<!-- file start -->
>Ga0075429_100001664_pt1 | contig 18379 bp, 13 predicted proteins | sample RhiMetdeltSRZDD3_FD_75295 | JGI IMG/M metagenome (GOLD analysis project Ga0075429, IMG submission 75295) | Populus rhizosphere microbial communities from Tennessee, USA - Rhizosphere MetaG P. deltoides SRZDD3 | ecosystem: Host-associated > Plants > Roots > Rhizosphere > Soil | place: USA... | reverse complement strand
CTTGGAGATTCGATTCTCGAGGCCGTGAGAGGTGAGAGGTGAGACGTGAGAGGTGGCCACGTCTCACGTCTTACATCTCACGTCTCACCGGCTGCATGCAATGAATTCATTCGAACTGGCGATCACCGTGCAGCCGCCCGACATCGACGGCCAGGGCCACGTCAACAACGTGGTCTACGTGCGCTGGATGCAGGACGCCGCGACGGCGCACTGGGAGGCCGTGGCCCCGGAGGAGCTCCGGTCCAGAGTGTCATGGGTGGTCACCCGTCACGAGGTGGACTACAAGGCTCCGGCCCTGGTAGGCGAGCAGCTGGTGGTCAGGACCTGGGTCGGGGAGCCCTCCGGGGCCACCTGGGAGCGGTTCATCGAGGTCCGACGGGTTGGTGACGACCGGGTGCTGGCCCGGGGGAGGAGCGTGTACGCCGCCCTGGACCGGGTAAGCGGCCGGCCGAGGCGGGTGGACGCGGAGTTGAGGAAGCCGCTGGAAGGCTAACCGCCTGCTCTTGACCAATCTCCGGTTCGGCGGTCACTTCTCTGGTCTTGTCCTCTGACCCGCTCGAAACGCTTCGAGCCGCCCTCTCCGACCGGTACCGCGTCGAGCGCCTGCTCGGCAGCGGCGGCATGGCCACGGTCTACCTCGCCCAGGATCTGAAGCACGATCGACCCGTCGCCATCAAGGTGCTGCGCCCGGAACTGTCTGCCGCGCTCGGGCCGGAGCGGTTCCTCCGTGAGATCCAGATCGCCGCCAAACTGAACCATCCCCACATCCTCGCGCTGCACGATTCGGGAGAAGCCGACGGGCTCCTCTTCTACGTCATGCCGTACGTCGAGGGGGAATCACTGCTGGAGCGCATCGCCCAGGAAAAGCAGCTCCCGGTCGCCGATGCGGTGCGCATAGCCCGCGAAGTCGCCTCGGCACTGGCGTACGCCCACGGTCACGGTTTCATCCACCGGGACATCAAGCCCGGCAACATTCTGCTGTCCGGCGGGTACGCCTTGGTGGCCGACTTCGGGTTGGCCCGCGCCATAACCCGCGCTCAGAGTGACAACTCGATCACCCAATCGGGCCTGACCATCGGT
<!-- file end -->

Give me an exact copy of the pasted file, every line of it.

>Ga0075429_100001664_pt1 | contig 18379 bp, 13 predicted proteins | sample RhiMetdeltSRZDD3_FD_75295 | JGI IMG/M metagenome (GOLD analysis project Ga0075429, IMG submission 75295) | Populus rhizosphere microbial communities from Tennessee, USA - Rhizosphere MetaG P. deltoides SRZDD3 | ecosystem: Host-associated > Plants > Roots > Rhizosphere > Soil | place: USA... | reverse complement strand
CTTGGAGATTCGATTCTCGAGGCCGTGAGAGGTGAGAGGTGAGACGTGAGAGGTGGCCACGTCTCACGTCTTACATCTCACGTCTCACCGGCTGCATGCAATGAATTCATTCGAACTGGCGATCACCGTGCAGCCGCCCGACATCGACGGCCAGGGCCACGTCAACAACGTGGTCTACGTGCGCTGGATGCAGGACGCCGCGACGGCGCACTGGGAGGCCGTGGCCCCGGAGGAGCTCCGGTCCAGAGTGTCATGGGTGGTCACCCGTCACGAGGTGGACTACAAGGCTCCGGCCCTGGTAGGCGAGCAGCTGGTGGTCAGGACCTGGGTCGGGGAGCCCTCCGGGGCCACCTGGGAGCGGTTCATCGAGGTCCGACGGGTTGGTGACGACCGGGTGCTGGCCCGGGGGAGGAGCGTGTACGCCGCCCTGGACCGGGTAAGCGGCCGGCCGAGGCGGGTGGACGCGGAGTTGAGGAAGCCGCTGGAAGGCTAACCGCCTGCTCTTGACCAATCTCCGGTTCGGCGGTCACTTCTCTGGTCTTGTCCTCTGACCCGCTCGAAACGCTTCGAGCCGCCCTCTCCGACCGGTACCGCGTCGAGCGCCTGCTCGGCAGCGGCGGCATGGCCACGGTCTACCTCGCCCAGGATCTGAAGCACGATCGACCCGTCGCCATCAAGGTGCTGCGCCCGGAACTGTCTGCCGCGCTCGGGCCGGAGCGGTTCCTCCGTGAGATCCAGATCGCCGCCAAACTGAACCATCCCCACATCCTCGCGCTGCACGATTCGGGAGAAGCCGACGGGCTCCTCTTCTACGTCATGCCGTACGTCGAGGGGGAATCACTGCTGGAGCGCATCGCCCAGGAAAAGCAGCTCCCGGTCGCCGATGCGGTGCGCATAGCCCGCGAAGTCGCCTCGGCACTGGCGTACGCCCACGGTCACGGTTTCATCCACCGGGACATCAAGCCCGGCAACATTCTGCTGTCCGGCGGGTACGCCTTGGTGGCCGACTTCGGGTTGGCCCGCGCCATAACCCGCGCTCAGAGTGACAACTCGATCACCCAATCGGGCCTGACCATCGGT